Matisse’s outlook and art practice was widely seen to be affected by his travels to Africa and the art that emanated from various countries across the continent. Beyond Matisse’s engagement with masks and figurines from West and Central Africa, the northern part of the continent also provided a source of visual inspiration for him. As France’s imperialism extended beyond Western and Central Africa to countries in the north, Algeria and Morocco, which was a French protectorate from 1912 – 1956, became locales for French citizens and artists like Delacroix, whose landscapes of Morocco or harems scenes in Algeria greatly affected the likes of Matisse and other modernist painters.

“Before I left for Africa I found it slightly insipid, but as soon as I got back it gave me a furious urge to paint,” Matisse once said about his journey to North Africa. His outlooks on Africa being “insipid” is likely to have come from from colonial settlers, who peddled in Europe imagery and press of a dark and barbaric continent as a way of justifying European imperialism into Africa. Despite his preconceived thoughts of the continent, Matisse on a few occasions travelled to North Africa. In 1906, his trip to Algeria resulted in him acquiring African art (apparently the same art he showed Picasso at Stein’s Paris apartment). Upon returning to France that summer, according to Denise Murrell’s essay, Matisse painted two versions of his famous The Young Sailor painting “in which he replaced the first version’s naturalistically contoured facial features with a more rigidly abstract visage reminiscent of a mask”.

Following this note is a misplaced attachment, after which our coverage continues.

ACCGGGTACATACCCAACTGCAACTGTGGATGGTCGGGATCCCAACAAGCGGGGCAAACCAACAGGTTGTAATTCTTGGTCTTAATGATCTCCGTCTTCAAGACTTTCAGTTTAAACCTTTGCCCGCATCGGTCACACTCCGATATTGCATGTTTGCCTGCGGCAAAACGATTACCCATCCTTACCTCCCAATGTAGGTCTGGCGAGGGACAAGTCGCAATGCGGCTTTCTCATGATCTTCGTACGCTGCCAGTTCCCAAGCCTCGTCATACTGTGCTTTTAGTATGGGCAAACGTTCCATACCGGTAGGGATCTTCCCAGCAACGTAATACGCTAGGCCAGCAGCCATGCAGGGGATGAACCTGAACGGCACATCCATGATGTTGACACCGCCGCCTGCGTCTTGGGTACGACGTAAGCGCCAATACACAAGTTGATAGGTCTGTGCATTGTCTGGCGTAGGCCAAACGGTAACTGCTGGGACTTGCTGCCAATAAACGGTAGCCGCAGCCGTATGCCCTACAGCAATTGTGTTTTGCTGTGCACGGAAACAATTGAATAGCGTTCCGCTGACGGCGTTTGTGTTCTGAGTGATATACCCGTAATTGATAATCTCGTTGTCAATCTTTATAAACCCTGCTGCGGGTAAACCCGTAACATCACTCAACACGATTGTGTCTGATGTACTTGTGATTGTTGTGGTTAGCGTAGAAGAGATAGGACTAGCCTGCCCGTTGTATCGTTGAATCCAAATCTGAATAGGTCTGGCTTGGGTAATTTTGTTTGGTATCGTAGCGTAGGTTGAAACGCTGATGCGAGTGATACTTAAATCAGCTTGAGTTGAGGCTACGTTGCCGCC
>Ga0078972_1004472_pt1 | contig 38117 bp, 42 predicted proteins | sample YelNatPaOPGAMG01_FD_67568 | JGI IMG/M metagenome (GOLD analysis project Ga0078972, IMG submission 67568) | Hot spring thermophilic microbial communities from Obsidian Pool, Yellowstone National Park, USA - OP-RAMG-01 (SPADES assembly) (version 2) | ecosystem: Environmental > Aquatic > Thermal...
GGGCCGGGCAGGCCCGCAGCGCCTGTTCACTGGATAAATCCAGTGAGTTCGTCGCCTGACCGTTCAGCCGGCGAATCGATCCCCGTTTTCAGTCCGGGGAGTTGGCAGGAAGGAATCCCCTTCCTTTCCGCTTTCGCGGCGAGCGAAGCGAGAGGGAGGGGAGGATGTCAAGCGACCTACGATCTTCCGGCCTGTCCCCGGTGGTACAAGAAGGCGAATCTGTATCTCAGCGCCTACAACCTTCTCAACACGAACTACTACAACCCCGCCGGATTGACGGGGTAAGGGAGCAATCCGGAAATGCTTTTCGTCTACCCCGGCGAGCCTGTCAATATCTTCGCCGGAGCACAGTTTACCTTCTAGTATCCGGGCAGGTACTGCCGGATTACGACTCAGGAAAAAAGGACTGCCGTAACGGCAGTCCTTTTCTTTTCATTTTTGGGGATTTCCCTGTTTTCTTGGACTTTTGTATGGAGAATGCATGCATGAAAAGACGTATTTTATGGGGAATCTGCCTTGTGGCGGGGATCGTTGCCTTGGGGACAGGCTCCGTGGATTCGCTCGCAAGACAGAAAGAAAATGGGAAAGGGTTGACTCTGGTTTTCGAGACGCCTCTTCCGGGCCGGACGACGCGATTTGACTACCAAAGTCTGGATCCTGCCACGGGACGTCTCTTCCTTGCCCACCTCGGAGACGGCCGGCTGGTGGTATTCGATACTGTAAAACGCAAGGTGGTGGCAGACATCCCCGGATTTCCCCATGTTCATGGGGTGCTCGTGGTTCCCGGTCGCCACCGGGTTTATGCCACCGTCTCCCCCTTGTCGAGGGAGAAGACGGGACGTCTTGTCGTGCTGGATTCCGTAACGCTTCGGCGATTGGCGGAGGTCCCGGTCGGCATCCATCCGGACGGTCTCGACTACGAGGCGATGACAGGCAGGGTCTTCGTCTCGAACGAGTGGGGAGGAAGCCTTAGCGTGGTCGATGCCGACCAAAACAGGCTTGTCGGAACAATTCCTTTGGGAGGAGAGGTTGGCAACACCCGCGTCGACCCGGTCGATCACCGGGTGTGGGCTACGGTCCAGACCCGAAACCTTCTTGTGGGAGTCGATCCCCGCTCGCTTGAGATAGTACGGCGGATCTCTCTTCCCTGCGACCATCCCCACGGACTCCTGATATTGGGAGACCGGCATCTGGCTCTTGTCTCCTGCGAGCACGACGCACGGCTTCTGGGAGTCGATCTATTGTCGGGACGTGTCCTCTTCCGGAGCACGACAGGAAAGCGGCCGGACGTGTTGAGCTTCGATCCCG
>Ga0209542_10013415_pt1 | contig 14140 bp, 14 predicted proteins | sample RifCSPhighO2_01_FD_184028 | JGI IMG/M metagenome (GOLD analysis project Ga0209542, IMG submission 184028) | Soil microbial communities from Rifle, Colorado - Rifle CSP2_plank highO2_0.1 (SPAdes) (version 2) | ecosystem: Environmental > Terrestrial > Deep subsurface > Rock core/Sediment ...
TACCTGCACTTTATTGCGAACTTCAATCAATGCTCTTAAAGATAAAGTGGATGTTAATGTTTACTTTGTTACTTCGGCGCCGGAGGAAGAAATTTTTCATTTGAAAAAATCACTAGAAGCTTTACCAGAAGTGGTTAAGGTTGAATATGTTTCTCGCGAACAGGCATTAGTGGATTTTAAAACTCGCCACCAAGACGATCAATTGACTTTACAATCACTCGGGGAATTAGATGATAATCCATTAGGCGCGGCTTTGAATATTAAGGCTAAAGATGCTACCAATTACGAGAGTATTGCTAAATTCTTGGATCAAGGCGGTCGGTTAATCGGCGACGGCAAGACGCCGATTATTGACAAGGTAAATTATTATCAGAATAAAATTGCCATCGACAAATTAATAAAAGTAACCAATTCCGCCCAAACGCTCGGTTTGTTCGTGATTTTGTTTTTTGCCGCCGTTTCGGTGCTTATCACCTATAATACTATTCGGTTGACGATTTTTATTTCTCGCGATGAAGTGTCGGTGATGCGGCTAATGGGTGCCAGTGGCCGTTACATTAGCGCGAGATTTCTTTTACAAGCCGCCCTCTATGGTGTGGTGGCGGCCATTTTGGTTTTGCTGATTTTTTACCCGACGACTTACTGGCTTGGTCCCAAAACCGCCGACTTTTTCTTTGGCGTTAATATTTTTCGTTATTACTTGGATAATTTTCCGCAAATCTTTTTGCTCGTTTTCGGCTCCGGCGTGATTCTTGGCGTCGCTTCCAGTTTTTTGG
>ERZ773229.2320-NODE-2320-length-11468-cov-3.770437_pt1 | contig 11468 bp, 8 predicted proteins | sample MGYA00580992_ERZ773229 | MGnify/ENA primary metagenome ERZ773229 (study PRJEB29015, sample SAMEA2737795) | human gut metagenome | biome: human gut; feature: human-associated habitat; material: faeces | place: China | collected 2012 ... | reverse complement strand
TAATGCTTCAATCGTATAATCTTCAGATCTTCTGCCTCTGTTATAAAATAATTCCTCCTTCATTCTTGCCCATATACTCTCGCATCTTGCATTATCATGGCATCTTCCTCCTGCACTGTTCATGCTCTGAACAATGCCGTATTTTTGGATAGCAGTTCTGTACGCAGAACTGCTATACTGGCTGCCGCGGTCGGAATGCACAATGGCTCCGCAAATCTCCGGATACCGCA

These are only two examples of how his short trips to the continent impacted Matisse’s art practice, and brought about robustly coloured works with brazen swoops made from his paintbrush and that catapulted him to be known as the West’s most revered artists. Between 1912 and 1913 the artist voyaged to Morocco, which resulted in an interesting body of work that was shown in part in 1990 in New York at an exhibition titled “Matisse in New York”.

Tracing Matisse’s hazy-lit Moroccan paintings from his first visit to the country and the brighter tones from his second trip, Michael Kimmelman for the New York Times writes: “Although Matisse spent only a few months in Morocco, his experiences apparently remained vividly with him for the rest of his long life. To see, for example, the paintings he completed in Nice during the 20’s, with their odalisques and their dizzying arrangements of carpets and wallpaper is to see Morocco transplanted to the Riviera. And to see the cutouts of Matisse’s last years, with their brilliant floral concoctions, is to see the spirit of Morocco still alive in the artist’s imagination.”